The Huffington Post Eviscerates Bigfoot 'Killer' Rick Dyer: 'It's Really Easy To Trick People'
"There's no more evidence for Bigfoot than the Tooth Fairy or the Easter Bunny. And that's what people have to get through their heads."
It might come as a surprise to some -- especially to Bigfoot believers -- that the man who reportedly made that statement in 2010 was none other than Rick Dyer. Yes, the same Rick Dyer who is driving an RV through the American south, hauling around the remains of what he claims is a Bigfoot that he allegedly shot and killed in 2012 on the outskirts of San Antonio.
The past two years have been filled with announcements from Dyer and his website, promising the public release and display of the actual body of an actual Bigfoot, nicknamed Hank. There have been assurances of big press conferences during which the conclusive results of DNA analysis on Hank would be revealed to the world -- a DNA report conducted by an unnamed university.
Through all of this hoopla, Dyer has pronounced himself -- at every chance he could take -- the best Bigfoot tracker of all time.
If, in 2012, he'd actually killed Bigfoot and decided right then and there to bring the body forward and show it to the world, he might have been instantly hailed as history's best-ever Bigfoot flatfoot. And he would've soaked in two years' worth of accolades from in and out of science, as the discoverer of a new primate species living among us.
The traveling Bigfoot show -- variously dubbed the "I Told You So" tour and "Time To Believe" tour -- arrived in San Antonio last week -- the scene of the original "crime," if you will -- after its kickoff location in Phoenix was cancelled when Dyer couldn't come up with a venue at which to display the alleged hairy, 8-foot, 800-pound supposed beast.
And this writer was disappointed, because we were there -- in Phoenix -- expecting and hoping to meet Bigfoot, aka Hank, in the flesh or in what's left of his flesh.
Probably the biggest thing going against Dyer's credibility was his previously admitted involvement in a 2008 Bigfoot hoax. That's the kind of thing that doesn't easily go away in the memory cells of the public.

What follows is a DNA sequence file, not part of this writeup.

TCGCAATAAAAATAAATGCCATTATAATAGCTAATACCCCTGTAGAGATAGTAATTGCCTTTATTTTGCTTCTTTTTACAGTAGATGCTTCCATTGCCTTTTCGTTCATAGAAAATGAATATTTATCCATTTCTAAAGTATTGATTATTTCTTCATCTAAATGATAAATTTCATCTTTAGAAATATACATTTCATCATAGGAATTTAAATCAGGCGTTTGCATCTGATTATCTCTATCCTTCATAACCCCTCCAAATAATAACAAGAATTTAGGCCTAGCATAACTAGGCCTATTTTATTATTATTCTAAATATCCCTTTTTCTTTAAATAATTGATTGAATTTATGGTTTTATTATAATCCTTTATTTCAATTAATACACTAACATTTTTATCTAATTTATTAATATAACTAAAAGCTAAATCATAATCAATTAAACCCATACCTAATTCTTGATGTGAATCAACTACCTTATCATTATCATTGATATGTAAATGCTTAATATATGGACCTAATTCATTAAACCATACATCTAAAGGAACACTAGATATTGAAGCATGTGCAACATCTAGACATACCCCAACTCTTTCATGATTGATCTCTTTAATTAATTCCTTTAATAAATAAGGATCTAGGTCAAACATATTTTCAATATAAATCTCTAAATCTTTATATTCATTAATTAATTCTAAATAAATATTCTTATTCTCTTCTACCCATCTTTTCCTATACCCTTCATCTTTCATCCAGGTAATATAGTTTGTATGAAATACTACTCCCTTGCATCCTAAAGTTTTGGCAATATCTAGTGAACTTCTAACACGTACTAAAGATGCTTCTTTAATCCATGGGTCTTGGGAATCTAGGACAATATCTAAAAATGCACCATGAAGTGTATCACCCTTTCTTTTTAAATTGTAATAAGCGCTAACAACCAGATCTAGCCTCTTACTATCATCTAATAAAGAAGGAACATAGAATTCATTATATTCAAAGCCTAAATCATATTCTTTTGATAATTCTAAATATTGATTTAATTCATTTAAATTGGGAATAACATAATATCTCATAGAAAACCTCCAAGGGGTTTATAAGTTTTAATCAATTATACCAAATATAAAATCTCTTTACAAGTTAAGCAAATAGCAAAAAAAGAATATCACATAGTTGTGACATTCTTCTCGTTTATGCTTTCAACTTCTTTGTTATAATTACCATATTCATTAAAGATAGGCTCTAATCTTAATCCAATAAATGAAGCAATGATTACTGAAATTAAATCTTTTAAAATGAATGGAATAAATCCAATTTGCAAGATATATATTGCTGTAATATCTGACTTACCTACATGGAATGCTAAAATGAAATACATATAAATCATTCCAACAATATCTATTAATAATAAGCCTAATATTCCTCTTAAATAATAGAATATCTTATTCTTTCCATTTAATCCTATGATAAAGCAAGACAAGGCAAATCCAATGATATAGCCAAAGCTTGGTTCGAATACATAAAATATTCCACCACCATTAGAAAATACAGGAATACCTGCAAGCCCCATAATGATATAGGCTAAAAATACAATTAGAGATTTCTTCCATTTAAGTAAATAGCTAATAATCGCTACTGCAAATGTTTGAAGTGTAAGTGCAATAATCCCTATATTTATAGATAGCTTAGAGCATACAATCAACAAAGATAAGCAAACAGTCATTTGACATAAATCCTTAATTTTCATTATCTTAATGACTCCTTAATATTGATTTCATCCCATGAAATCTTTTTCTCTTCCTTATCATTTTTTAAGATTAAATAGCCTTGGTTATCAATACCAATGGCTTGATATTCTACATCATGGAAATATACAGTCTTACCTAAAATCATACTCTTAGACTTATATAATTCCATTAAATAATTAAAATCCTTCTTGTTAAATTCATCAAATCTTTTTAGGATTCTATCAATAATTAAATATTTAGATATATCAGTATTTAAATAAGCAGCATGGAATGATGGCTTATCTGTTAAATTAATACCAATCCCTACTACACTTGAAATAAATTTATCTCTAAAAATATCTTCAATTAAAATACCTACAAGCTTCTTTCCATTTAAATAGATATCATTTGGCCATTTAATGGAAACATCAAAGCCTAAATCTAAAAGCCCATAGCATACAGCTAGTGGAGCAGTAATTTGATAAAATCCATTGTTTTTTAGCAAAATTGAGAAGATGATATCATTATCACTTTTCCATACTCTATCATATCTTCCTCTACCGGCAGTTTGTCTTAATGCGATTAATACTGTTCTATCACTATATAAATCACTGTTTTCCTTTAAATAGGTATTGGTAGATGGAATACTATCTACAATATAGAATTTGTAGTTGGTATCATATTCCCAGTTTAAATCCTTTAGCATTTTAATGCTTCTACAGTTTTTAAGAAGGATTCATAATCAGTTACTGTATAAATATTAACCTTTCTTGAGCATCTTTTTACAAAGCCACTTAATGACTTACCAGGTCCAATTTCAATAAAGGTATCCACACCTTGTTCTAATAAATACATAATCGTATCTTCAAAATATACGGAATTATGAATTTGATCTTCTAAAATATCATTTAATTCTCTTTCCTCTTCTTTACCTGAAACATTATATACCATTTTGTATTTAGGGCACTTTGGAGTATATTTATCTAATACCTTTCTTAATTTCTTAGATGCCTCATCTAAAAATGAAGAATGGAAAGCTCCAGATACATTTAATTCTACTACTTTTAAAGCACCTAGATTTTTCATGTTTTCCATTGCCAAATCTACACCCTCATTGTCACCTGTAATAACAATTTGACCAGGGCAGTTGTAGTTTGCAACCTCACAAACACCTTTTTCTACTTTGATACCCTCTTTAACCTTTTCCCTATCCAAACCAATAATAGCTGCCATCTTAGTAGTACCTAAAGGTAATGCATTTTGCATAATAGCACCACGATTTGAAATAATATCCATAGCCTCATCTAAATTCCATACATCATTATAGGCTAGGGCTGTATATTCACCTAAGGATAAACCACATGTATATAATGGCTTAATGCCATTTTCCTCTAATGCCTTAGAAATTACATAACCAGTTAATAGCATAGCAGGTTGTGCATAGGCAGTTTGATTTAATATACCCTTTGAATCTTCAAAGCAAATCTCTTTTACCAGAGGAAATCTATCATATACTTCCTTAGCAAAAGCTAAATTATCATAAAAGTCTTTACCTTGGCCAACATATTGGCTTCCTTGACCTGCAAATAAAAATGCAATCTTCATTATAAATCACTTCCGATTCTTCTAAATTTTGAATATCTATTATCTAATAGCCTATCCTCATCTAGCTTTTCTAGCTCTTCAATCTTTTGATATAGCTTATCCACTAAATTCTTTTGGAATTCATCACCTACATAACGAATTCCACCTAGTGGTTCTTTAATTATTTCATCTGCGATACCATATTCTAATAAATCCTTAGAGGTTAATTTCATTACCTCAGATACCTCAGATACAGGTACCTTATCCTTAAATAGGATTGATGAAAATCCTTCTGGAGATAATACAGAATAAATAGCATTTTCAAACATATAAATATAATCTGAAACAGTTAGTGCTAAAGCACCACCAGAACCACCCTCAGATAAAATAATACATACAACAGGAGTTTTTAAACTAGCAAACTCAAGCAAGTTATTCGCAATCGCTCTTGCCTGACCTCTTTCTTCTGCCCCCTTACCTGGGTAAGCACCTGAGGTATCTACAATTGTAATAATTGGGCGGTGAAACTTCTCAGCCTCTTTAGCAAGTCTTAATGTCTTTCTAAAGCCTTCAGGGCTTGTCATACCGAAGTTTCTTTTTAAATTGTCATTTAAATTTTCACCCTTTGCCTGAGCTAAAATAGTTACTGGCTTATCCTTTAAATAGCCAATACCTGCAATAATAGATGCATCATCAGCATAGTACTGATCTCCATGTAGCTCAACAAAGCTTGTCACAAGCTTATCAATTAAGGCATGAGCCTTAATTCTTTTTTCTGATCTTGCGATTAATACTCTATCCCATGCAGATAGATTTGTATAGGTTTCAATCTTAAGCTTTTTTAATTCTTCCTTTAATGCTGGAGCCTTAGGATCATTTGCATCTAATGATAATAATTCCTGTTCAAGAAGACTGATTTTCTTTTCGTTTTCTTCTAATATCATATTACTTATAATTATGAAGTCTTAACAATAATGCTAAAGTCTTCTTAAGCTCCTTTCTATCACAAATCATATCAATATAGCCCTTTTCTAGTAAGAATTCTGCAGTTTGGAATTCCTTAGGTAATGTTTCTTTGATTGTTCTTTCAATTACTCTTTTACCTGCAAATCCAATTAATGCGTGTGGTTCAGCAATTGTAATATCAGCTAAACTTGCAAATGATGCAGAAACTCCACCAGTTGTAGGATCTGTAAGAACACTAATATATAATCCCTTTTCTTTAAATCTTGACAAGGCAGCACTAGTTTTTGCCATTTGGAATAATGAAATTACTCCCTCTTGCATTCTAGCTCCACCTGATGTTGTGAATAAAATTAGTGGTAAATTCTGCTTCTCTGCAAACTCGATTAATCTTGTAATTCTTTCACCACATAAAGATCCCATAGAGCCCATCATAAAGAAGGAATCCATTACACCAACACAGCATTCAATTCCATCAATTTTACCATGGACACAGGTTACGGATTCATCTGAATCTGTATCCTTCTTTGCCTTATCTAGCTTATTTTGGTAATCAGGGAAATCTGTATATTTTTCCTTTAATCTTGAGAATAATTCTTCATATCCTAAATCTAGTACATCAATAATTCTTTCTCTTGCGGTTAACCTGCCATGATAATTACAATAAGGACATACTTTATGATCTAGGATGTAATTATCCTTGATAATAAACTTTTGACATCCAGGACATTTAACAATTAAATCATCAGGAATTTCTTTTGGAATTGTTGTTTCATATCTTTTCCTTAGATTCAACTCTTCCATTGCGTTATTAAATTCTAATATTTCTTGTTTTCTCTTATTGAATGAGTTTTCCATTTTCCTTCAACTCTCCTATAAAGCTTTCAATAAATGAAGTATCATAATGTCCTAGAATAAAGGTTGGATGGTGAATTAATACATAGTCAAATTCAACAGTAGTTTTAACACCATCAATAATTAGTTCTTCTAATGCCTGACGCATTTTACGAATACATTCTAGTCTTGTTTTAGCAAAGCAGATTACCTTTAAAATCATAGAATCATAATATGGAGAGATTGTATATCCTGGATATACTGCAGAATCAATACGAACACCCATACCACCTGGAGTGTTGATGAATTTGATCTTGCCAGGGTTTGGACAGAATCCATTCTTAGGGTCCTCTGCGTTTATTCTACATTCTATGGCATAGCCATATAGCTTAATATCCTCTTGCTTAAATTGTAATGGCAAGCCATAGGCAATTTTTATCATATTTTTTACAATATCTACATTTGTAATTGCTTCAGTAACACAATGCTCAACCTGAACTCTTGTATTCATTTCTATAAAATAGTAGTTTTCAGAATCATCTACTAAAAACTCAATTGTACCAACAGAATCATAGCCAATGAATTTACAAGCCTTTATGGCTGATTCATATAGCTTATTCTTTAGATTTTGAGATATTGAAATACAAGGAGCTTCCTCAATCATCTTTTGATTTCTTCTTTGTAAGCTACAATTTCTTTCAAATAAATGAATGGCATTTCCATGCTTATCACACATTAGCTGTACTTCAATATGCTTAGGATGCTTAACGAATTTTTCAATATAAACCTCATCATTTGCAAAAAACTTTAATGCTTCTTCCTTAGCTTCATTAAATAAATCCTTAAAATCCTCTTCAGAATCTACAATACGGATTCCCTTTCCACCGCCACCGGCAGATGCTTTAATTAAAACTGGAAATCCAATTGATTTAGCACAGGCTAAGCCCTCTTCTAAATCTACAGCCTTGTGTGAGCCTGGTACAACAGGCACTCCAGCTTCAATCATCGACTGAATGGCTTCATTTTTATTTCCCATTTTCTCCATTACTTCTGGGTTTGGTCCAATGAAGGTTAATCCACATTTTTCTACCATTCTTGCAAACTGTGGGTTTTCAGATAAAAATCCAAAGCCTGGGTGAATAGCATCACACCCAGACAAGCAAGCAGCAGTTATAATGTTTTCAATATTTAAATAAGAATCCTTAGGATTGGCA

I was one of the people who did the Bigfoot hoax in 2008, and got worldwide notoriety. ... And it turned out to be a hoax with a lot of money off this hoax. I, myself, made a ton of money. We are now looked at as the black sheeps [sic] of the Bigfoot community, and let me tell you something: We don't care.
Bigfoottracker.com is back for one reason only: To convert people who believe in Bigfoot to Bigfoot haters. We are tired of seeing people give their money away for something that's not real.
There's no more evidence for Bigfoot than the Tooth Fairy or the Easter Bunny. And that's what people have to get through their heads. I have taken people out to hunt for Bigfoot, and all the time I was thinking in my head, 'Why would someone pay to go out to hunt for something that does not exist?' But people do.
It's really easy to trick people. People that believe in Bigfoot are not idiots -- they're just really naive and they're missing something in their lives, so they want to believe in something that they know deep down inside, it does not exist.
San Antonio's KENS-5 News said they waited to report on Dyer's Bigfoot claims because they wanted stronger proof, but the news team discovered "some hair-raising holes in his story" and decided to share it with their audience.
"If Dyer's name sounds familiar to viewers, it's because he made KENS TV news for other reasons in 2011," said on-screen reporter Joe Conger. "Police arrested him for defrauding folks on eBay for allegedly selling them Corvettes he never delivered."